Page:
In the previous two posts I discussed the planning and gold leaf stages of creating one my bedheads. The Kiss bedhead takes at least 3 weeks full time work spread over a 3 month period as the many layers of color, paint, leaf, varnish and waxes need to cure.
The background begins
At this stage I begin to add the background sections of the cloak, here I use antique green and a black base over an texture paste to give a very 3-dimensional effect. I find these cooler colors help the leaf retreat rather than using the traditional red bole. Once the background color is cured, the gold leaf process begins again … background color, shellac coating, copper/silver/gold leaf process, shellac coating, gilders wax, asphaltum and turps special effects, then a final wax and polish.
Next stage is the build up of colours for far floral background; its a combination of gold, purples, greens and textures. To help keep in genre with the gold leaf I use a lot of iridized mediums and good quality mica pigments. I also drill to add beads and crystals to make this area interesting and with more lift visually.
Boring labels and fittings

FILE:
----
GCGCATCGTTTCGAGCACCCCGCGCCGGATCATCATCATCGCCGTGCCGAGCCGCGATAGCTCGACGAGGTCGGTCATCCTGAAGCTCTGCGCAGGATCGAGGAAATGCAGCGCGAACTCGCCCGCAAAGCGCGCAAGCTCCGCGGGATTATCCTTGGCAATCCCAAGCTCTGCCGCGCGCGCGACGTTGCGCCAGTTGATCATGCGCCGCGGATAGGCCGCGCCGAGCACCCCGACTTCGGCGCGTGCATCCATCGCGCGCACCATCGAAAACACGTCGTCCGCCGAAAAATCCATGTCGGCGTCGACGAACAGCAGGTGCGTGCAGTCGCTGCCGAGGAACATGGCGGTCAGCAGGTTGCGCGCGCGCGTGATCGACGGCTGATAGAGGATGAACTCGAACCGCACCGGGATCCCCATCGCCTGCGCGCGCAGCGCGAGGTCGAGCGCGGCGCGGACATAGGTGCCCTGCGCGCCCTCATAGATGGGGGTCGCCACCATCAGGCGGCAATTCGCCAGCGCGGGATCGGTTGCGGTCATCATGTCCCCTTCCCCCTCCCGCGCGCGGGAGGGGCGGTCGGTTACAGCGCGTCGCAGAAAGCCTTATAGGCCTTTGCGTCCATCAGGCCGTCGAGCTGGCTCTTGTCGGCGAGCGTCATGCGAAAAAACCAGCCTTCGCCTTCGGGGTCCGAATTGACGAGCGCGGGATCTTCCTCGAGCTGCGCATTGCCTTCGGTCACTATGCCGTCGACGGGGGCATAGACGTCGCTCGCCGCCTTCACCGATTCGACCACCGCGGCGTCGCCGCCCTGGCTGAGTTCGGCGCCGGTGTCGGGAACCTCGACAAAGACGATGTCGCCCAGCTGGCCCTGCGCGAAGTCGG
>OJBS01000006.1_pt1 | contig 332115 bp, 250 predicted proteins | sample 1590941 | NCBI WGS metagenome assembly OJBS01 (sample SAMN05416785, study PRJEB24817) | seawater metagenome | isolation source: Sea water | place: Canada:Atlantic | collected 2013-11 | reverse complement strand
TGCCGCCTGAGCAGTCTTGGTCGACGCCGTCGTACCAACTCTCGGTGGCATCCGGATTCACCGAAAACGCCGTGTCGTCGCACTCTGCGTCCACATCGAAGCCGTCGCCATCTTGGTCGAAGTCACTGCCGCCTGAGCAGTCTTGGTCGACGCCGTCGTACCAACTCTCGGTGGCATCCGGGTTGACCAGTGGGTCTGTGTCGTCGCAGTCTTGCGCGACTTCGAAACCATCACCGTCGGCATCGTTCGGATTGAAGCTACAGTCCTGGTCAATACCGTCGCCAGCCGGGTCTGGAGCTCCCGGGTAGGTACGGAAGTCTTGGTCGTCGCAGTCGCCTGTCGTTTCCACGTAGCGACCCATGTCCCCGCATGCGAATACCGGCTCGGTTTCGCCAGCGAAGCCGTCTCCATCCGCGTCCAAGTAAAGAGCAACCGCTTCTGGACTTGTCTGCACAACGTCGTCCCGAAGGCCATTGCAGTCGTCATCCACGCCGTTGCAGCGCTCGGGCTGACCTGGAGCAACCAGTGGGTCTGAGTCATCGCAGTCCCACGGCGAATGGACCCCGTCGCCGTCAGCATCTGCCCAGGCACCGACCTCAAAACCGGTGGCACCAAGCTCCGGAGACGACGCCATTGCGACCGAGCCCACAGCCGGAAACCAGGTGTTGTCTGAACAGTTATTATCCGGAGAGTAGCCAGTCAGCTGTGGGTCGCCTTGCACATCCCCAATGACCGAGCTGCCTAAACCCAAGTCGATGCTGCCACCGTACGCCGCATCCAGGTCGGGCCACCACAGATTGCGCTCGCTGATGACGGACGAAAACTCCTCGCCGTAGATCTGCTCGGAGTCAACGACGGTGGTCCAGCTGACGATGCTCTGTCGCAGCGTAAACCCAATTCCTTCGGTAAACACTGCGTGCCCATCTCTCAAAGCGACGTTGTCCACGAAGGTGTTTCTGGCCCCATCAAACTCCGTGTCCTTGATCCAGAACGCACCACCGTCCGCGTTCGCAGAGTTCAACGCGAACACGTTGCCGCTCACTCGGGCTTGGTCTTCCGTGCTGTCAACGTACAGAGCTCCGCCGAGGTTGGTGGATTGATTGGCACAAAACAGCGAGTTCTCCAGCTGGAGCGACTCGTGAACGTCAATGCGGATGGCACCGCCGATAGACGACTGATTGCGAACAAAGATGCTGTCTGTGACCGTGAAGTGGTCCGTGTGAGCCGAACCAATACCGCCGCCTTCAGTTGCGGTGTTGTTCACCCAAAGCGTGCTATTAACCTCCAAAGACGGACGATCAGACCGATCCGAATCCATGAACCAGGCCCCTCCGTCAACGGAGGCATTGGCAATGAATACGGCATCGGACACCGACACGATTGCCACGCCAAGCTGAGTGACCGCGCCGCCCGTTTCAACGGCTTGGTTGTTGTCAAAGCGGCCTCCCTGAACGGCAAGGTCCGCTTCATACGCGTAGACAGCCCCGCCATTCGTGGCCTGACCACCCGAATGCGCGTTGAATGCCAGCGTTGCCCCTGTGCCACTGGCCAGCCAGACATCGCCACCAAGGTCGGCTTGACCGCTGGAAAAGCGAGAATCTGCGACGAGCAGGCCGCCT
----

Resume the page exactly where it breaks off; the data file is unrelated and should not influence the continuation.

I take a lot of pride in quality workmanship on the bedheads, along with my ex-husband we ensured all the finest details are taken care of. This includes: varnishing, fitting the wall mounted aluminium brackets and labelled both the front and back.
During the boring labelling weel … at least I got to make the colourful glass tile in preparation for the sleeve of her dress.
About Gustav Klimt
Gustav Klimt was a controversial figure in his time. His work was constantly criticized for being too sensual and erotic, and his symbolism too deviant. Today, they stand out as the more important paintings ever to come out of Vienna.
The Kiss painted in 1909 is probably Gustav Klimt’s most famous work. It is also the high point of the artist’s Gold Period, which was characterized by his use of gold leaf in his work. This painting is one in which Klimt deviated from his portrayal of dominant in women in the form of a femme fatale. Instead is the portrayal of love and art, a couple locked in a golden-flecked, flower-filled embrace. Klimt was a man with an unbridled sexual appetite, as he fathered at least 14 illegitimate children. It is rumored that Klimt and his longtime companion, Emile Floge, who was also said to be his lover, were the models of the painting, which was selected to be printed on the Austrian 100 euro coin, minted in 2003.
On my next post
On my next and final post I will walk through the most exciting segment of this wonderful bedhead … making the faces and hands.
I hope you are enjoying my sculptural tutorials.
ALWAYS THE ARTIST